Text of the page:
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The 'Other' box

Saturday November 24, 2007 @ 05:33 PM (UTC)

I’m applying for a fellowship, so once again I face my old friend the ‘ethnic origin’ question. And, more than ever, I am stymied.

“What the heck?” you might say. “You’re white, Felicity.” The problem is, I don’t believe in ‘white’, or its oh-so-inaccurate euphemism ‘Caucasian’. Yes, most of my ancestors came here on boats from Europe, and only a few of them travelled a land bridge from Asia. But that’s not what ‘white’ means. ‘White’ is the absence of ethnicity.

I’m by no means the first to think this, and if you look into the history of Jews, Italian and Irish in America, you’ll see what I mean. All of those people are now expected to check ‘Caucasian’ on the form. Time was, they were featured in minstrel shows and (with the exception of Irish, perhaps) strung up for looking too long at ‘white’ women. Why are they white now? Because white doesn’t mean anything except what you’re not. Not ethnic, not unacceptable, unassimilated, or dangerous.

The truth is, I’m “white”. I have white privilege. But I don’t want to keep using these words. I’m an English major, I’m a writer, and I want words to have meanings. Meanings that don’t seat us deeper in our assumptions and cultural blindness. I don’t want to take to myself a word that says “acceptable”, “not dangerous”, “not Other”. There is no box for where I come from, no pie chart where I can map out how much of me is recently arrived, how much has been here since the 18th century, how much predates Columbus. There is no write-in big enough for all the countries and identities that are mixed up in my veins.

So what do I do? Do I lash out against the system in my tiny way, check the “Other” box to register the pathos of the system? What does that accomplish, and aren’t these statistics, however arbitrary the categories, the tools with which we work towards change and equity? Why should I vandalize them because they’re working within the system? My pen hovers over “Caucasion” and “Other”, comes down at last on the coward’s choice: “Decline to state.”

Happy Thanksgiving

Thursday November 22, 2007 @ 09:54 PM (UTC)

I’m checkin’ my blogs and discovering everyone is too busy to blog, so I thought I’d throw a tiny blurb in the direction of anyone else obsessive enough to be hunting for content on Turkey Day.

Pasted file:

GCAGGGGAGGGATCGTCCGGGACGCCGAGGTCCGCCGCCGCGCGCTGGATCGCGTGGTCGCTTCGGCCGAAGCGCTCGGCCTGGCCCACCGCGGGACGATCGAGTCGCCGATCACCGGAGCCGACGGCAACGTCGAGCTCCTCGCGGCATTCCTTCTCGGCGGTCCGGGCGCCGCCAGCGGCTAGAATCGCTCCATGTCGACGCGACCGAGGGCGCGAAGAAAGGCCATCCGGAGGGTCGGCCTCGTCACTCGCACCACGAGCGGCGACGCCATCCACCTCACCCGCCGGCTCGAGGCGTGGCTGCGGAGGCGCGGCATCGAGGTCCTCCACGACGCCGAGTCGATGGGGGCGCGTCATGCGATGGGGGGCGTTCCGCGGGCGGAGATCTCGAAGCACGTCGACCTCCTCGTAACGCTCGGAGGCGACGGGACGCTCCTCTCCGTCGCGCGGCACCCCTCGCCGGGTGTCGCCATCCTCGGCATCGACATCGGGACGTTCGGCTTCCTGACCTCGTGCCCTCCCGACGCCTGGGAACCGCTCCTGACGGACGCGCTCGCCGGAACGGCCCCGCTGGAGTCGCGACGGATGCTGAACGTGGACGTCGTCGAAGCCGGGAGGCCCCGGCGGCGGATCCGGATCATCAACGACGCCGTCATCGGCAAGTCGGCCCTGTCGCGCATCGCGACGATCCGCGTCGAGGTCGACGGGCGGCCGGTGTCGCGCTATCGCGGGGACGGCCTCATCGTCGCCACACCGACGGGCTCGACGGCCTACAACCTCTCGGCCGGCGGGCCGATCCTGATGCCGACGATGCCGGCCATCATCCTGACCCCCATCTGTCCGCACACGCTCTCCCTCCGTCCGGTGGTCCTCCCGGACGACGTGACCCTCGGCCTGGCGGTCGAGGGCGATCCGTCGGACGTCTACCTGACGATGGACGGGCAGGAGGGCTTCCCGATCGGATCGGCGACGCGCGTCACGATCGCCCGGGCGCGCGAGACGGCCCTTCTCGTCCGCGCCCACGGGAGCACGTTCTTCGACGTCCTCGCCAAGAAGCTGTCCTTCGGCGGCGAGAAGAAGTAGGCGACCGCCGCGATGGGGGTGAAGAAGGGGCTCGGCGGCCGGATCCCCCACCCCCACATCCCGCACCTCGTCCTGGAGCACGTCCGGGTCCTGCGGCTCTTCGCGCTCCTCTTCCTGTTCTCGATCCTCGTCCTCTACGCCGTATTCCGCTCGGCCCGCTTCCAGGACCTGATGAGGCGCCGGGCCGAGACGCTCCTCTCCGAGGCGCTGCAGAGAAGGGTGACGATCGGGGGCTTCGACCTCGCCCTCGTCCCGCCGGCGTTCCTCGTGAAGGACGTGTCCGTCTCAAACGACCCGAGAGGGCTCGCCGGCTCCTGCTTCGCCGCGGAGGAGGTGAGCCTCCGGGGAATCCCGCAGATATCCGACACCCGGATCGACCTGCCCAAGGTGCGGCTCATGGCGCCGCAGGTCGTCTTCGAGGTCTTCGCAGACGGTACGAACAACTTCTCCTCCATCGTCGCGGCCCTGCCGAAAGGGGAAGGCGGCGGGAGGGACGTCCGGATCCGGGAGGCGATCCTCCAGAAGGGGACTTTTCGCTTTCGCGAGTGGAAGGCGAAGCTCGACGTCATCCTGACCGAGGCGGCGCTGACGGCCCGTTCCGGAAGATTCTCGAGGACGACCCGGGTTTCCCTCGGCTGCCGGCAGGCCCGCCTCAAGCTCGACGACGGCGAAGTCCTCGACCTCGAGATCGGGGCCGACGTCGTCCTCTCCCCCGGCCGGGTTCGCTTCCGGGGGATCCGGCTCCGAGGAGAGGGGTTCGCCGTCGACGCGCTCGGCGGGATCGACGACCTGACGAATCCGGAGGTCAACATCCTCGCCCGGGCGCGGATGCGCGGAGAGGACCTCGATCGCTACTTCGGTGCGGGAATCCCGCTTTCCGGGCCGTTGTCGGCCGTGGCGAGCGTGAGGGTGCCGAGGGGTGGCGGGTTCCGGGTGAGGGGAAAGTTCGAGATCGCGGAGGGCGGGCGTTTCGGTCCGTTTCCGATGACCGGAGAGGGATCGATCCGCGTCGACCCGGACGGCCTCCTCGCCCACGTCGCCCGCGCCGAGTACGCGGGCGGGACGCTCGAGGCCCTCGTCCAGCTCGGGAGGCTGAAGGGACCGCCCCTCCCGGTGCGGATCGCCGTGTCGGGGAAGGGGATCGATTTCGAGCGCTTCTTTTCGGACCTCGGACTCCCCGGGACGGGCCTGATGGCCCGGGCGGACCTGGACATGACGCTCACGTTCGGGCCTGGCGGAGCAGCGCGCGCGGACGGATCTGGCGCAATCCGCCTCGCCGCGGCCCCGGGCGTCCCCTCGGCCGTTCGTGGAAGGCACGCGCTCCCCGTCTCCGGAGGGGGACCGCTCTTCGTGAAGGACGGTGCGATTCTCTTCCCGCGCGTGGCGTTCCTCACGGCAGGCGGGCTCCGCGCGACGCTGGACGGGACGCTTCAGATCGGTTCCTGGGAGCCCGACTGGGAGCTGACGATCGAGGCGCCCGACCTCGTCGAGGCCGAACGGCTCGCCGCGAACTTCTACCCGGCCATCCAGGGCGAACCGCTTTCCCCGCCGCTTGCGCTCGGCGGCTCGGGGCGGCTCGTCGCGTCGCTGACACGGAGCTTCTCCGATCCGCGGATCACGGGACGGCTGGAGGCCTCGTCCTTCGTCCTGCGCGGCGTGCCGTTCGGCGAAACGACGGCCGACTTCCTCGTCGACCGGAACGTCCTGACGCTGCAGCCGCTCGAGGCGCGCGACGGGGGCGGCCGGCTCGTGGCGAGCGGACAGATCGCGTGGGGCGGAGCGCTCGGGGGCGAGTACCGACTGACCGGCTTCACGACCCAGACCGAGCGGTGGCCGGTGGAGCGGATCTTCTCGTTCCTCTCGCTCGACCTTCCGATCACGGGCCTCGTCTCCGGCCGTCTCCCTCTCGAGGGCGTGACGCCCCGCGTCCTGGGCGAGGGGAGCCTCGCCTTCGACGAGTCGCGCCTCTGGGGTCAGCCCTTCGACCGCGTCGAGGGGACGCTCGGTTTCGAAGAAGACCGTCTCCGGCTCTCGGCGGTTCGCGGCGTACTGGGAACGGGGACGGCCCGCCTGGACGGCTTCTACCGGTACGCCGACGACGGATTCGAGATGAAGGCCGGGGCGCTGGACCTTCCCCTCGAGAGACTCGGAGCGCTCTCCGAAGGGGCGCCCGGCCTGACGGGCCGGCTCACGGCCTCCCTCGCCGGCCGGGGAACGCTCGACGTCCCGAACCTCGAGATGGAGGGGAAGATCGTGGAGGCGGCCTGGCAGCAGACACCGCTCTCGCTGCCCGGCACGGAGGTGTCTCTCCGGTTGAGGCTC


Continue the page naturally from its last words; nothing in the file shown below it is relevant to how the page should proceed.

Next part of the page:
Also, marvel, mortals, at the first ever (in my experience) ALL PIE THANKSGIVING.

Looks like we need it again.

BBC article:

A Japanese whaling fleet has set sail aiming to harpoon humpback whales for the first time in decades.

The fleet is conducting its largest hunt in the South Pacific – it has instructions to kill up to 1,000 whales, including 50 humpbacks.

The Golden Ticket

Wednesday November 14, 2007 @ 12:51 AM (UTC)

Long ago, in a galaxy far far away, I got my first rejection letter. It was a big magazine, a great magazine. Perhaps I should have set my sights lower.

Today I got my first acceptance letter. It was from that magazine.

Open the factory, Mr. Wonka. I want my boat ride.

The demands of art, the demands of self

Thursday November 08, 2007 @ 03:02 PM (UTC)

My friend (and distinguished poet) Jeannine recently wrote a little blogget on the continuing gender imbalance in publishing. It’s a little slanted towards poetry, but I’d be a big liar if I said these problems didn’t exist outside the versifying set.

In my comment, I typed and then deleted something like “Great, now I not only feel guilty on my own behalf for only having two stories out, I feel guilty on behalf of my whole gender.” I deleted it for two reasons; one, I thought it was whingingly reproachful, and two, it just doesn’t seem healthy to support more guilt, in however jocular a fashion. It occurs to me now that guilt is part of the reason there are fewer fiction and poetry submissions from women than there are from men, even though there are more female readers, English majors, writing students, et cetera. The ‘Time’ section of the Mslexia essay I linked to above talks about how women are, even today, more often the primary caregivers to children, and do more housework than men. It doesn’t talk about how that cultural role may be propagated, especially how it wins out against the potential fulfillment of writing.

I think women are constantly told to be nice, giving, and unselfish in our society. Boys are rewarded for being determined, ambitious and driven, virtues that in girls might be rendered as domineering, climbing and cold. In a million little ways, from being handed a toy instead of encouraged to reach for it to being admonished to smile at strangers, we are trained to be less aggressive and more socially adept than our male peers are expected to be. Some of this may show itself in Mslexia’s second section on Confidence. However, I think it affects time a great deal as well.